To that end, Pasetti says Volpi will continue down this path, planning to extend the paper-based film application to its snack cups and salami sticks product lines later this year.

Paper-based packaging made international headlines in the candy industry as well when in April 2023, Mars Wrigley Australia announced all chocolate bars manufactured in Australia would transition to a new, paper-based wrapper that could be included in any curbside recycling stream. Iconic candy bars such as Snickers and Milky Way would no longer be packaged in plastic wrappers.

The company invested millions in funding and extensive R&D testing to develop the new wrapper, and it said the paper-based wrappers would eliminate nearly 400 tons of plastic from its supply chain once the Australian operations were fully transitioned to the new packaging. Furthermore, in May, Mars Wrigley announced a test run of its paper-based wrappers for Mars Bars in Tesco grocery stores in the UK, extending the work done in Australia.

Operational advances

The extensive R&D work done by Mars Wrigley Australia is a perfect example of what is truly necessary when switching materials. PMMI’s Egan agrees that even the slightest tweak to the process can cause unforeseen issues with equipment that must be addressed prior to full rollout.

“The package seal is crucial to maintaining freshness, so you have to get that right; and you might have billions of data points for the packaging material you were using, but you still need to build those experiences with the new material, and consumers aren’t always aware of those details,” he says.

“Maybe you need to adjust the clamp time, pressure or temperature to make the new technology work properly — all things we think about in the business, but consumers may not realize when they’re purchasing a new packaging material.”

On the packaging operations and equipment side, Egan sees manufacturers striving to squeeze out every bit of yield and maximize processing throughput wherever possible, using innovation to get any additional bumps they can.

Robotics have revolutionized packaging lines by taking the human element out of many tasks. Pick-and-place robotic arms continue to get faster, safer and smarter, but Egan points out that some industry innovators have drilled further down to innovate on a smaller portion of these machines.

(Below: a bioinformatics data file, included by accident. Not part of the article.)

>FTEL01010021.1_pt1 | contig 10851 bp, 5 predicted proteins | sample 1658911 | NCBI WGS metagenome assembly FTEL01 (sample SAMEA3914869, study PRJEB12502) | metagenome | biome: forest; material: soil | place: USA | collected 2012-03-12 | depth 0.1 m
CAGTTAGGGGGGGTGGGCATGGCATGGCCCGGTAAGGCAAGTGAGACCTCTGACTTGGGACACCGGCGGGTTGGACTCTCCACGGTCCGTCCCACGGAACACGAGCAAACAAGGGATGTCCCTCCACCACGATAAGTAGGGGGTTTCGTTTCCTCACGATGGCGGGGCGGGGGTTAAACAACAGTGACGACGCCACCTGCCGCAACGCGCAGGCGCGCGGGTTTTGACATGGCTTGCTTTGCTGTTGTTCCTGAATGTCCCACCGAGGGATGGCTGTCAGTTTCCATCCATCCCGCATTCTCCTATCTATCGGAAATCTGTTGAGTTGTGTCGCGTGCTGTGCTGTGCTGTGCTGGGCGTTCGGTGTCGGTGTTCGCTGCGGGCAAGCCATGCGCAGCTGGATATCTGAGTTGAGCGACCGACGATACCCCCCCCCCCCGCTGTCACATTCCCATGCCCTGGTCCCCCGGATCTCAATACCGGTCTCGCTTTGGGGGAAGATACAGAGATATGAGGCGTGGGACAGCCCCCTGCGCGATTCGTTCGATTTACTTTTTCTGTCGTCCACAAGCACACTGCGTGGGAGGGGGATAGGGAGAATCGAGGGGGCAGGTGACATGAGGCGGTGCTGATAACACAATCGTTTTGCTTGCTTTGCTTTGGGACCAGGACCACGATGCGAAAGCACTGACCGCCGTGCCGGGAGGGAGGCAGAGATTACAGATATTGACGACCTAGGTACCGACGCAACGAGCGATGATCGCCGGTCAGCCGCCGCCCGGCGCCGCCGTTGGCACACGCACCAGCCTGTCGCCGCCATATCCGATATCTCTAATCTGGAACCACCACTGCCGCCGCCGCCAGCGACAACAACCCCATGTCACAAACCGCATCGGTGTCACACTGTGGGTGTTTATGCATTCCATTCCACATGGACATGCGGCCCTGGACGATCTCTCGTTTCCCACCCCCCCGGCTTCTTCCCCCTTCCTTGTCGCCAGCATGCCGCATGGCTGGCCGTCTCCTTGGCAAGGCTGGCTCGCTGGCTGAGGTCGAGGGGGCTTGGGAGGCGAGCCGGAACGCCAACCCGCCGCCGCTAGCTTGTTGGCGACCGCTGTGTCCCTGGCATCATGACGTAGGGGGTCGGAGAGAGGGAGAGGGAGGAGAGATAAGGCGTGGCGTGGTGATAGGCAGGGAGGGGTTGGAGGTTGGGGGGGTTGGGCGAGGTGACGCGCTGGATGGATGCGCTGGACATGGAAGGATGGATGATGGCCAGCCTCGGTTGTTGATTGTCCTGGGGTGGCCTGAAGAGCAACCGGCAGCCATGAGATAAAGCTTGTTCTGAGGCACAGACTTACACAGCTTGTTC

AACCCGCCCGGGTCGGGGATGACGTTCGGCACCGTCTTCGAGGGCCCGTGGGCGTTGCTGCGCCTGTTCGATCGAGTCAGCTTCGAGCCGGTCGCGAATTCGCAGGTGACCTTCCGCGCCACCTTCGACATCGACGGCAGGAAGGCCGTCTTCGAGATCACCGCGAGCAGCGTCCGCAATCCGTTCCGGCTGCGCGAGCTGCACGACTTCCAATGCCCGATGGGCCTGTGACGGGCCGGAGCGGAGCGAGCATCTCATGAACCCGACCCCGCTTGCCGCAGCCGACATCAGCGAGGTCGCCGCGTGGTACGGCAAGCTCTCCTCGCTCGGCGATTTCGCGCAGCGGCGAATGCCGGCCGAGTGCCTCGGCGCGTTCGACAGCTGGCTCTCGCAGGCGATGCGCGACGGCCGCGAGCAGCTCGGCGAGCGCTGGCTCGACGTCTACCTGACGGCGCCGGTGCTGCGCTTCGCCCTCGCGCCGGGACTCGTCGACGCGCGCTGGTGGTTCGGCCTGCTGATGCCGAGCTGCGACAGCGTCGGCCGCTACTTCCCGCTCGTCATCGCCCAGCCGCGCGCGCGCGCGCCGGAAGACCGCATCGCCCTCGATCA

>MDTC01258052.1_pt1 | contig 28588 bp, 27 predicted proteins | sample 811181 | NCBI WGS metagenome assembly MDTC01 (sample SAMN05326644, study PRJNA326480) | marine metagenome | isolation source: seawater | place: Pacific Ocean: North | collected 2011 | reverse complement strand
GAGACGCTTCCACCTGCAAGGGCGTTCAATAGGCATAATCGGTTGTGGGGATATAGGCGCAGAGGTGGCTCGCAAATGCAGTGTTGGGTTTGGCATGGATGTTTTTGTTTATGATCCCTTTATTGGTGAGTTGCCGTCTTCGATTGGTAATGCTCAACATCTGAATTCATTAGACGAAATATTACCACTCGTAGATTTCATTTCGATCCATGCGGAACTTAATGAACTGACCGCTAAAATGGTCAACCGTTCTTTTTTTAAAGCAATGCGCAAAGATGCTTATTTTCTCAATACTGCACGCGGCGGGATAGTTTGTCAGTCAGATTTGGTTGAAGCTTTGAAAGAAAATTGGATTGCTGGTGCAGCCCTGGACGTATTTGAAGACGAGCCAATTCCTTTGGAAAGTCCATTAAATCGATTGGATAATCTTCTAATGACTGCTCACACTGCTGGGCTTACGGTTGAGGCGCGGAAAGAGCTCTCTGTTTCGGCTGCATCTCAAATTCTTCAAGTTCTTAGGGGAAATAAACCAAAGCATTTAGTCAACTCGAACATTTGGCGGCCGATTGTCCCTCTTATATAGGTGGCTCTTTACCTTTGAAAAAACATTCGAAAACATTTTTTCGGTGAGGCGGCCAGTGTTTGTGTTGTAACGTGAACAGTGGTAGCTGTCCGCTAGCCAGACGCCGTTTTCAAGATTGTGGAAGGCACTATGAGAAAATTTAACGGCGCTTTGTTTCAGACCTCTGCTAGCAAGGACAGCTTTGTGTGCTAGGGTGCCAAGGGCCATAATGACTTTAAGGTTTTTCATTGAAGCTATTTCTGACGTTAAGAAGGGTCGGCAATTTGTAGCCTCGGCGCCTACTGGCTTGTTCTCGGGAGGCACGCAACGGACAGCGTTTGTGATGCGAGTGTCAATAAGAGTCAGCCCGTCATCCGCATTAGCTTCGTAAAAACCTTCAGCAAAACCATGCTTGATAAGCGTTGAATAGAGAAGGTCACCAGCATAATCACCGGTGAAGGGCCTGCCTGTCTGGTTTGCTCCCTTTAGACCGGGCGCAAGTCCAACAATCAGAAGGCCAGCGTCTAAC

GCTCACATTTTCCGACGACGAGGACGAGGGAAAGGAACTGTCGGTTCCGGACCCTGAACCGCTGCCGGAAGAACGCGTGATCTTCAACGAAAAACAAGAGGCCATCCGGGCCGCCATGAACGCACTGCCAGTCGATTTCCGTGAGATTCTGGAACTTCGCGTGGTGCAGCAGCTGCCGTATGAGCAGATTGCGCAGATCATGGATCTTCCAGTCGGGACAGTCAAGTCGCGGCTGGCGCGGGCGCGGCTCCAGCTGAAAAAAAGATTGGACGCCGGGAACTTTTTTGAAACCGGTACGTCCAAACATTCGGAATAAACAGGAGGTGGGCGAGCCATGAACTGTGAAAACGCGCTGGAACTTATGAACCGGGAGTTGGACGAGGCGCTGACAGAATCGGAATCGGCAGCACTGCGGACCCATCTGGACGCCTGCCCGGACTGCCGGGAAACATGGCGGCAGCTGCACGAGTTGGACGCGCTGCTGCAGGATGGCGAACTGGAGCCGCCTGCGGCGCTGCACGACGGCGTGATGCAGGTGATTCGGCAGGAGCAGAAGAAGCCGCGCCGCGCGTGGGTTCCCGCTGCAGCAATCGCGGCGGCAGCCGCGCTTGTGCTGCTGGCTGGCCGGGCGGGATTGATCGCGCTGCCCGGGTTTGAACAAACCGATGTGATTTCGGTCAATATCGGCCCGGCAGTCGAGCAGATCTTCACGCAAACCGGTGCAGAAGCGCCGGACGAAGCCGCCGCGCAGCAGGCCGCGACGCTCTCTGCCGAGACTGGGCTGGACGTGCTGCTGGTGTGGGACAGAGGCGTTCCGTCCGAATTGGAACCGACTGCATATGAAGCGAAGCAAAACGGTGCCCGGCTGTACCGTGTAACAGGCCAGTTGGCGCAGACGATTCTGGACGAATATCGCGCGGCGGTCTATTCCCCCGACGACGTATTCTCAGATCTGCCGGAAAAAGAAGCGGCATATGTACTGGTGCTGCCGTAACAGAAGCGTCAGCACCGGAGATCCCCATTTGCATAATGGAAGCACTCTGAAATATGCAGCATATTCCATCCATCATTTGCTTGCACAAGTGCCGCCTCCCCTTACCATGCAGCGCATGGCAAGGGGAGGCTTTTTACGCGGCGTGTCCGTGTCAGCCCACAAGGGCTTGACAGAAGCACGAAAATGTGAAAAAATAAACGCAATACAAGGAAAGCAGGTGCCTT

Improved end-of-arm tooling and grippers that these robots use to handle product more gently and also grip the products better continues to give processors the ability to shave time off their production runs and pump out more product.

“The new tooling is widely adaptable to a variety of packaging shapes, which means the uptime on the machine improves,” Egan explains. “You're getting more throughput in a given period of time because the machine itself is not wasting any time or consuming more electricity and power than is needed to move product.”

Additionally, manufacturers of these arms and the tooling that goes with them are working to lighten them, helping the arms move more quickly and, again, using less power to transfer product to and from the destination.

Egan also notes that the modifications and/or rollout of equipment that can handle new paper-based blister packs has helped to turn a curious eye toward those types of packaging materials.

The ability to reduce the use of plastic remains an achievable step for most processors that want to advance their packaging operations in the near term. Other industries have seen success with paper-based blister packs, and the equipment is ready to handle it.

It simply takes a trailblazing company like those mentioned above to step out on the ledge and meet consumers in the middle.

About the Author

Andy Hanacek | Senior Editor

Andy Hanacek has covered meat, poultry, bakery and snack foods as a B2B editor for nearly 20 years, and has toured hundreds of processing plants and food companies, sharing stories of innovation and technological advancement throughout the food supply chain. In 2018, he won a Folio:Eddie Award for his unique "From the Editor's Desk" video blogs, and he has brought home additional awards from Folio and ASBPE over the years. In addition, Hanacek led the Meat Industry Hall of Fame for several years and was vice president of communications for We R Food Safety, a food safety software and consulting company.